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Moving in your neighborhood

County-level net migration data

FRED has recently added county-level data on net migration based on the American Community Survey. This survey asks whether the respondent has lived elsewhere in the previous year, and the responses are then extrapolated to represent migration flows across the U.S. The map shows the last year for which these data are available. What’s interesting about this picture is that there is no clear pattern. One could have expected, say, a hollowing out of the Midwest in favor of the coasts, but this does not appear to be the case. More-detailed analysis would likely illuminate some deeper patterns, but it looks like migration is largely regional in nature: Moves between neighboring counties, for example, create this random-looking patchwork.

How this graph was created: On GeoFRED, open the cogwheel, select geography “County” and search for “Migration.”

Suggested by Christian Zimmermann.

Christmas with FRED

Term deposits are deposits with specified maturity dates held by institutions eligible to receive interest on their balances at Federal Reserve Banks, but are separate and distinct from balances maintained in an institution’s master account at a Reserve Bank as well as from those maintained in an excess balance account. Term deposits are intended to facilitate the conduct of monetary policy by…

Ah, forget it!

Today, we aren’t really that interested in term deposits. We just wanted to draw a Christmas tree in a FRED graph.

How this graph was created: Search for this term deposits series and click “Add to Graph”; adjust the start date to May 2014; and under the “Edit Graph” menu, use the “Format” tab to change the line color and thickness. then, under the “Edit Graph” menu, go to the “Add Line” tab to the “Create user-defined line” option: Play with the coordinates (dates and y-axis values) to create the first line of the star. Continue to add user-defined lines as needed.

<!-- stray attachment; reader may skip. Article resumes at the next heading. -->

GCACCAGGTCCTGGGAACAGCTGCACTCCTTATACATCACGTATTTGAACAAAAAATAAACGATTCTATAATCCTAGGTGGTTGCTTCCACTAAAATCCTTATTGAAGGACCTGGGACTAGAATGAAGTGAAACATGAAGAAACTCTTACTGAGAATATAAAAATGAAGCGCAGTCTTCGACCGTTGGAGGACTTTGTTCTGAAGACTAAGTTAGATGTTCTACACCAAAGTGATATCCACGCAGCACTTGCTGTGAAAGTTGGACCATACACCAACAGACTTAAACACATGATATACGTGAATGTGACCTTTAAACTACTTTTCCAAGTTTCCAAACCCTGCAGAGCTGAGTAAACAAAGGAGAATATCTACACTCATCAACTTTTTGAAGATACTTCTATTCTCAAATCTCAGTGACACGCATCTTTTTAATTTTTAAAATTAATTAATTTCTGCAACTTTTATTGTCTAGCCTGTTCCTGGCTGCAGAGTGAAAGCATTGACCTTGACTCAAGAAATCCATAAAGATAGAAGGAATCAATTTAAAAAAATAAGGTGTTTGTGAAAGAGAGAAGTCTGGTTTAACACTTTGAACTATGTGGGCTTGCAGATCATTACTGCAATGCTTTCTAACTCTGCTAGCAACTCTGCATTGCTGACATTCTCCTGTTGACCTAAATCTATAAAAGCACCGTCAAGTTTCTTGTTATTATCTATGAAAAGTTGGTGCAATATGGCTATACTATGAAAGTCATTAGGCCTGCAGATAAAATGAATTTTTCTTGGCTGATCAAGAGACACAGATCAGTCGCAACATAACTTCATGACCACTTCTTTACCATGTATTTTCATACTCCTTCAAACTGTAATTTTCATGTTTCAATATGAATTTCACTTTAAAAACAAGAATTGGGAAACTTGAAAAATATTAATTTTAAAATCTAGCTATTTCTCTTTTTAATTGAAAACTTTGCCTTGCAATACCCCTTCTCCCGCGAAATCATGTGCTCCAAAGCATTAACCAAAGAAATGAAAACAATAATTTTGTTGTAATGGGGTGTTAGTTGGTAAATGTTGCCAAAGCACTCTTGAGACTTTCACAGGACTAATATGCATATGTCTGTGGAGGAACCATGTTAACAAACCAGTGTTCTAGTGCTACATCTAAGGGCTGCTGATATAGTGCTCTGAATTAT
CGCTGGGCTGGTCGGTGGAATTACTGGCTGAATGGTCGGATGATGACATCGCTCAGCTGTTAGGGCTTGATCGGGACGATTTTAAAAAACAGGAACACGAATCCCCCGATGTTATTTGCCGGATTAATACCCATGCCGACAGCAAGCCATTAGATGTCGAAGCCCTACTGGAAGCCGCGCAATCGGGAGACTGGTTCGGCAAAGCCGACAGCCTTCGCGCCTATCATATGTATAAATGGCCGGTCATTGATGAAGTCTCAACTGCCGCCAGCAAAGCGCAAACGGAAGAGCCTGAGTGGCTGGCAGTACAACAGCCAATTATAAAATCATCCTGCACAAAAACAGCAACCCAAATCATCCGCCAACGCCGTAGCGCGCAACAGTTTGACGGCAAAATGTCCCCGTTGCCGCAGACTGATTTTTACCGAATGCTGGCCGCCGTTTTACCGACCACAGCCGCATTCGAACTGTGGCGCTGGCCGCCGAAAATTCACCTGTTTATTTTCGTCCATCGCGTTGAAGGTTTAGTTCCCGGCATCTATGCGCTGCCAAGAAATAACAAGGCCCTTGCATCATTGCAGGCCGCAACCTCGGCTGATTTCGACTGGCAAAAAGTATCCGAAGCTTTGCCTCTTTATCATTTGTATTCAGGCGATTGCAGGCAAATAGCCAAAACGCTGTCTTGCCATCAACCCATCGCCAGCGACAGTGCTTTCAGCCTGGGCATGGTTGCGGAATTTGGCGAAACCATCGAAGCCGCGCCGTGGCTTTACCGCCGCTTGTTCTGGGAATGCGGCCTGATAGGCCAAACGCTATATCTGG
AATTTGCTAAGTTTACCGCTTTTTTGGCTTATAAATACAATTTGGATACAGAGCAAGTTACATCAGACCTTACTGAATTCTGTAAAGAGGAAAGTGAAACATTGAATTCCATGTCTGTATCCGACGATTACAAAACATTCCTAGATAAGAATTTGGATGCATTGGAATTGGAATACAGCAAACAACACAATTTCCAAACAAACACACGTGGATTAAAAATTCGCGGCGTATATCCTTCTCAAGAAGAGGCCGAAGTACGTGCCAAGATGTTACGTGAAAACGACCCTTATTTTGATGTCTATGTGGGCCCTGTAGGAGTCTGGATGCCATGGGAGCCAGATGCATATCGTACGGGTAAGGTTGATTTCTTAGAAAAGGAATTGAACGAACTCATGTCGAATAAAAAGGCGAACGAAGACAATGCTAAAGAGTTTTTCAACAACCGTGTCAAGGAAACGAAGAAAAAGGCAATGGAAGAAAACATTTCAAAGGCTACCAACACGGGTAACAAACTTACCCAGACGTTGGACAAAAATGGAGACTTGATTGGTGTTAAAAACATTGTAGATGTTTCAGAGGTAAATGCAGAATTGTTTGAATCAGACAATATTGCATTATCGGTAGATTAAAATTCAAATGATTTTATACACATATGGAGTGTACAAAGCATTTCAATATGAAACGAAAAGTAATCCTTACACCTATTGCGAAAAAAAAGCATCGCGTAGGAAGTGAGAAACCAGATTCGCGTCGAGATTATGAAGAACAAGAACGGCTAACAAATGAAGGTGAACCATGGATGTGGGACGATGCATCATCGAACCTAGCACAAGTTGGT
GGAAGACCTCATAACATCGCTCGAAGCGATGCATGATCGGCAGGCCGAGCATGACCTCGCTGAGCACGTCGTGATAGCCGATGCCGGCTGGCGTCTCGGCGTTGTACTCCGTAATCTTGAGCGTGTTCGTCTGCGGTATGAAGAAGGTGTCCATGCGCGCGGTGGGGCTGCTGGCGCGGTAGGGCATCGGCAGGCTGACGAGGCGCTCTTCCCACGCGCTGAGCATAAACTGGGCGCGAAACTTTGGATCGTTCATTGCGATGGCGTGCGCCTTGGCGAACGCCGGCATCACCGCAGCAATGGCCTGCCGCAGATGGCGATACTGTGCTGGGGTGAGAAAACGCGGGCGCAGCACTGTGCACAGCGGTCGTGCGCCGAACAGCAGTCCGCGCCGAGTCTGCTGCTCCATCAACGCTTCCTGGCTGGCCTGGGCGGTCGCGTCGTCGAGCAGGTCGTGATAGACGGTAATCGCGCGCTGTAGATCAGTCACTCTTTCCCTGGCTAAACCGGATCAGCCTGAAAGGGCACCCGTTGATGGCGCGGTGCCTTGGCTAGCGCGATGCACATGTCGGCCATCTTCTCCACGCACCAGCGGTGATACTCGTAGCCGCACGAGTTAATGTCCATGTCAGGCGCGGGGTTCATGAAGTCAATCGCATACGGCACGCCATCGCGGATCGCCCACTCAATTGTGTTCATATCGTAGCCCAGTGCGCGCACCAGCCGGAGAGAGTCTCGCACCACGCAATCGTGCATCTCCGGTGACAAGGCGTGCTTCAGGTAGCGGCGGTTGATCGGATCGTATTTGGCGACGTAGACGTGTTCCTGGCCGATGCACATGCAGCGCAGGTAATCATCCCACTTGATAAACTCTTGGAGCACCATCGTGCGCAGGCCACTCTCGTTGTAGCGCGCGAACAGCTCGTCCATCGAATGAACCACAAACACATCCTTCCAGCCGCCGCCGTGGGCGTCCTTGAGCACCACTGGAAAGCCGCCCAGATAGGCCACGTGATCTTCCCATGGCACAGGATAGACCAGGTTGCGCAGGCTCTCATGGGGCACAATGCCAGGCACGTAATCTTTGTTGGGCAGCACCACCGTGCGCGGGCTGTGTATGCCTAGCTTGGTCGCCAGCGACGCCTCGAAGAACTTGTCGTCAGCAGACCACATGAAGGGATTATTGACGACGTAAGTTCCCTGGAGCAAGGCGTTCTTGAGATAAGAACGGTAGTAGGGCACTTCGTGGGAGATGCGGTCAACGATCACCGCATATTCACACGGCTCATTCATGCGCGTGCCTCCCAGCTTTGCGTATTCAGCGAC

Suggested by Yvetta Fortova and Christian Zimmermann.

View on FRED, series used in this post: TERMT

Election surprises and exchange rates

Some election results are expected, and some come as a surprise. As people and markets adjust their expectations for the future with this new information, some financial variables may move around quite a bit.

The graph refers to two recent elections whose actual outcomes didn’t match forecasters’ expected outcomes: the British referendum vote on whether to stay in the European Union (a.k.a. Brexit) on June 23, 2016, and the recent U.S. presidential election on November 8, 2016. The red line shows the British pound per dollar exchange rate, and the blue line shows the Mexican peso per dollar exchange rate. Each series is centered on its respective election and indexed to 100 at the date of that election. (The interruptions in the lines show when markets were closed.)

In both cases, the value of the dollar relative to these currencies appreciated around 10% from the previous day’s value. This appreciation may reflect a negative (or less positive) revision to individuals’ expectations about the future of the British and Mexican economies based on the election outcomes.

How this graph was created: From the FRED homepage, search for and select the series “Mexico/U.S. Foreign Exchange Rate.” Then use the “Add Line” feature to search for and select “U.K./U.S. Foreign Exchange Rate” and add the series in dollars per British pound. To achieve a pounds-per-dollar series, under “Edit Line,” use the customize data section and type 100/a*100 in the formula box and click “Apply.” Finally. adjust the units of both series by selecting the “Index” option in the “Units” menu. Choose a custom date of 2016-06-23 for the pound and 2016-11-08 for the peso. Select the option to display integer periods instead of dates, and set the range to be -20 to 20 for all series.

Suggested by Max Dvorkin and Hannah Shell.

View on FRED, series used in this post: DEXMXUS, DEXUSUK


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